Before Hammer got into the horror genre, they were establishing themselves in science fiction. They had done well in the mid-50s with The Four Sided Triangle and X The Unknown. Their biggest science fiction hit came when they made a deal to adapt the BBC’s Quartermass trilogy from six-part miniseries to feature films. The studio would make all three over time. Scream Factory is releasing the last two titles on separate Blu-rays. The Quatermass Xperiment (released in the US as The Creeping Unknown) introduced the character of Professor Bernard Quatermass. He’s a British rocket scientist who stumbles onto an extraterrestrial threat. The success of the film and it’s ability to attract and American audience made Hammer green light the second film in the series. They were in the Quatermass business before Dracula and Frankenstein arrived. Quatermass II (released in America as Enemy From Space) continued the cinematic series that reminds us of a time when being a Rocket Scientist was the height of being smart.
Quatermass (Brian Donlevy) is having the usual issue of anyone involved in a government agency. He can’t get funding for his moon colonization base. He has an amazing model of the facility that isn’t quite like the moonbase on Space: 1999. He is so frustrated that politicians are nickel and diming this vision of the future. To get away from the angst, he hits the road for Winnerden Flats where he’s received reports of meteorites landing on the rural community. This is where he gets a major shock when he encounters his giant base already built. But before he can examine how this has happened, he meets up with a black uniformed group of soldiers with machine guns and strange face scars. They inform Quatermass that he needs to go away. He sneaks back on the sight as part of an official government tour with a member of Parliament. That doesn’t go well and Quatermass once more has to escape. He needs to find help to expose what he fears is an invasion from aliens. His main help is a journalist played by Sid James from the Carry On movies.
Quatermass II is a fine alien invasion movie that touches on the paranoia from the body snatching films. So there’s so much to like about the film. Although the writer of the three miniseries had a major issue with Brian Donlevy. Quatermass was supposed to be Great Britain’s smartest mind. Donlevy was strictly American although not as American as Kevin Costner’s Robin Hood in Prince of Thieves. All this would be remedied in 1967 when Quatermass and the Pit (released in the USA as Five Million Year To Earth) arrived with Scotland’s own Andrew Keir as the title character. It took Hammer nearly a decade to find a partner to produce the end of the trilogy, but the wait was worth it. This became one of the best science fiction films produced in England.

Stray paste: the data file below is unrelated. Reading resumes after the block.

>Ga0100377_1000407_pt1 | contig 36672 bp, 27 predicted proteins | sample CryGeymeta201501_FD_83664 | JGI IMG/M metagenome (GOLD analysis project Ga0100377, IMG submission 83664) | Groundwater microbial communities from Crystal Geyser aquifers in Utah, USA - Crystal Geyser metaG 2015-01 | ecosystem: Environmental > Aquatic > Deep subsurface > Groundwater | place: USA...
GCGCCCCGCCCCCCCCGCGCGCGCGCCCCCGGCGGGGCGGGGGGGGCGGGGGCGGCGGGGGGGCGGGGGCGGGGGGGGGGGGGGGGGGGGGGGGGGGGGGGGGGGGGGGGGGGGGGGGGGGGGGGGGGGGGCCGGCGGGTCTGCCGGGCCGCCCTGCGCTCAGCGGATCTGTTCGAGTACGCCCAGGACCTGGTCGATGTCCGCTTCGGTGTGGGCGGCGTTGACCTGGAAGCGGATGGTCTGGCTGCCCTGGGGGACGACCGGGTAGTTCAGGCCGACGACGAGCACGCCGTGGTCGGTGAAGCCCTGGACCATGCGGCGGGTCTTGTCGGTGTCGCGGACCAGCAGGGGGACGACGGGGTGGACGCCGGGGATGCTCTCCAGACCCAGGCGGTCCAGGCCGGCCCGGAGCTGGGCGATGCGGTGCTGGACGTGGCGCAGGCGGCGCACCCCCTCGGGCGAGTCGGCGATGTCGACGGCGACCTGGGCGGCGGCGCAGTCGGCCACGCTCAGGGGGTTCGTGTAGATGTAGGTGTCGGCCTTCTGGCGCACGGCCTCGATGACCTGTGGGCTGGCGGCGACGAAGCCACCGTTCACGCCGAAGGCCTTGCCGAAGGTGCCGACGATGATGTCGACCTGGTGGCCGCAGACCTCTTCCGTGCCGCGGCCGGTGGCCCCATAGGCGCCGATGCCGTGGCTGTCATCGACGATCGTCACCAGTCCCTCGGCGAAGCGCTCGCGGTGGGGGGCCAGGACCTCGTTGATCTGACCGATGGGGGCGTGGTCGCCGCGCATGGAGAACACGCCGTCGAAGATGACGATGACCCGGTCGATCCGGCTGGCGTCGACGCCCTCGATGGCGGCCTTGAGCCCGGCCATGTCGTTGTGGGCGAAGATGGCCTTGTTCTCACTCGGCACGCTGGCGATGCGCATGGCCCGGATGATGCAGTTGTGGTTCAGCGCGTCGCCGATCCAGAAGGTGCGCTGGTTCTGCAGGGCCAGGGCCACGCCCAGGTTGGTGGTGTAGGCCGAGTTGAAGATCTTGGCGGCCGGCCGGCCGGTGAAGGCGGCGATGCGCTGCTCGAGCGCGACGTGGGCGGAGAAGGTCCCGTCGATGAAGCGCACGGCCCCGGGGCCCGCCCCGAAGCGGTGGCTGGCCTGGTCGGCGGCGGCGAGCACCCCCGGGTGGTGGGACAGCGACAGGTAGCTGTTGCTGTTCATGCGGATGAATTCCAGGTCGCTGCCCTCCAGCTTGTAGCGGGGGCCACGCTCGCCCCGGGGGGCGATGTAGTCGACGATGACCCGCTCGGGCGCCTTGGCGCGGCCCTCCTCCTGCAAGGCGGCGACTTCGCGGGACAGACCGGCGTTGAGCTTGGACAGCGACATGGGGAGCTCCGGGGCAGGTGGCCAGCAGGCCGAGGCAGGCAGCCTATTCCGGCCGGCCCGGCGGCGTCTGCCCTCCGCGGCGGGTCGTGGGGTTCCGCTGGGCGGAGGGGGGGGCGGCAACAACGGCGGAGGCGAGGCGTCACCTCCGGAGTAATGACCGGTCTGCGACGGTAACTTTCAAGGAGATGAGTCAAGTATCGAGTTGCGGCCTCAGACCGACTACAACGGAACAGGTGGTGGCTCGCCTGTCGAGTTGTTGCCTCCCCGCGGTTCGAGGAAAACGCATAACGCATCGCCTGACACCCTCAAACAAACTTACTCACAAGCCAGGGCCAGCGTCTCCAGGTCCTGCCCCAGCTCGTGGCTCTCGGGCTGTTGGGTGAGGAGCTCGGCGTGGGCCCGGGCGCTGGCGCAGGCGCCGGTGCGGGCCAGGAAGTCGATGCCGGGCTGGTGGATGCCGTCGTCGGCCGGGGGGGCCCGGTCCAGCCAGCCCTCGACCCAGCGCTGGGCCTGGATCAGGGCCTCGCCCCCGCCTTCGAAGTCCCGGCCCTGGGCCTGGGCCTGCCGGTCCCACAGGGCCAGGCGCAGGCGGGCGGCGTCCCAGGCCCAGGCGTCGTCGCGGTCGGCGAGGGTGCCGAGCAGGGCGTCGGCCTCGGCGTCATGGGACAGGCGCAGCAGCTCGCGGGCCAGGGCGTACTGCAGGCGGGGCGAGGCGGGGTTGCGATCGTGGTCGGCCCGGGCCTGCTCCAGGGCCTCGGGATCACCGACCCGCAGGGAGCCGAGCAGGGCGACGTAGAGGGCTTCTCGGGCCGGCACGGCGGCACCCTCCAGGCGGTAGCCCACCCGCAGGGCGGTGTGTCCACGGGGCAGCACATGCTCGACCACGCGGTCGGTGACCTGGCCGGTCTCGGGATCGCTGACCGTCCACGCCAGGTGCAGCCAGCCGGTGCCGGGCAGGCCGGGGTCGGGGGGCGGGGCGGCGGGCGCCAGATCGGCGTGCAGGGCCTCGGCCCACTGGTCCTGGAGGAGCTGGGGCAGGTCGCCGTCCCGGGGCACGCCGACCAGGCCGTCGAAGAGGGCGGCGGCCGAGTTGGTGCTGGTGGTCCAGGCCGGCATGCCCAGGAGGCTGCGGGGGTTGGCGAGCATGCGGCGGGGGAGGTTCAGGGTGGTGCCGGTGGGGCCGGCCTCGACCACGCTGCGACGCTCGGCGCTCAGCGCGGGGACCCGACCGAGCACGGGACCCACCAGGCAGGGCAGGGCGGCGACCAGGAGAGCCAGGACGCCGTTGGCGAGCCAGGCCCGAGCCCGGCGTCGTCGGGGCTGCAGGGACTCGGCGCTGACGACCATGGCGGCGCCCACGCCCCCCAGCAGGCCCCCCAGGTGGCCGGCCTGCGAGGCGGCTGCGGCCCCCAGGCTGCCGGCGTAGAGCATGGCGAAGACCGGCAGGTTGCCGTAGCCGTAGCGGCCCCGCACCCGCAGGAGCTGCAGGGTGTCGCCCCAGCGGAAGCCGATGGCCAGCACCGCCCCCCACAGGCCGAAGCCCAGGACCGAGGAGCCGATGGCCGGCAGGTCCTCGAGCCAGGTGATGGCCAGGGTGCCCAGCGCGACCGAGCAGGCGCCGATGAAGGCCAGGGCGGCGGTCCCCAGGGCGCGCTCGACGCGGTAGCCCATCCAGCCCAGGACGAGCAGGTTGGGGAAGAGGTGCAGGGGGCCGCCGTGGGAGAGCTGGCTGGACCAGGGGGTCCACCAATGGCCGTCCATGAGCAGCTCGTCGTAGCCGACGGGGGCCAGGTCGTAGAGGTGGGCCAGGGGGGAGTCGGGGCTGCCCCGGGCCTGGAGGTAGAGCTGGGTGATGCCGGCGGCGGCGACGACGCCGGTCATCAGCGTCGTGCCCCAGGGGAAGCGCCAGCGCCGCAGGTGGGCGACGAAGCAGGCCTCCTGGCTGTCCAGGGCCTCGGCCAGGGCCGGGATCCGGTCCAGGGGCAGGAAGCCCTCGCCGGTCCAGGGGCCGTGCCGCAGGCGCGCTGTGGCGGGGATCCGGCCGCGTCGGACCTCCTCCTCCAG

While digging an expansion on the Hobbs End Tube station, workers uncover an unusual skull followed by more skeletal remains. This immediately causes the dig to go from construction to archeology. Things get even more delicate when they uncover what appears to be the outershell of a rocket. They fear it’s a bomb. Quatermass has had his Moon colonization project stalled by the government. To get away from the situation, he follows Colonel Breen (The Empire Strikes Back‘s Julian Glover) to Hobbs End. There’s a fear that the metal device is a V-2 rocket from World War II. As Quatermass pokes around the dig, they discover a skeleton inside the rocket. This leads to an argument that these two discovers are linked. Quatermass swears this is a rocket and the bodies were aliens. Things get hairy when they activate something inside the rocket that is still very effective. Quatermass has to act fast to save humanity.
Quatermass and The Pit played on TV back in the ’70s under the old title. The film stuck with me. While the pace at first is more investigatory, the pace picks up and doesn’t let go. Hammer really elevated this production. While the two films aren’t being sold as a double feature, it’s easy to watch them back to back. There’s something refreshing about the rocket scientist being the main character in the film and not merely the expert who gets used for quick exposition.
The video is 1.33 full frame for Quatermass II and 1.66:1 anamorphic for The Pit. Both transfers are out of this world. The black and white transfers for II brings out the rustic and futuristic elements of the film. The color and detail on The Pit is crystal clear and pops. This is so much better than what got broadcast in the late ’70s in the afternoon. The audio for both films are DTS-HD MA Mono of their original mixes. The Pit also has a 5.1 DTS-HD MA Surround that lets the effects wrap around the room during the big scene at the end. Both films are subtitled.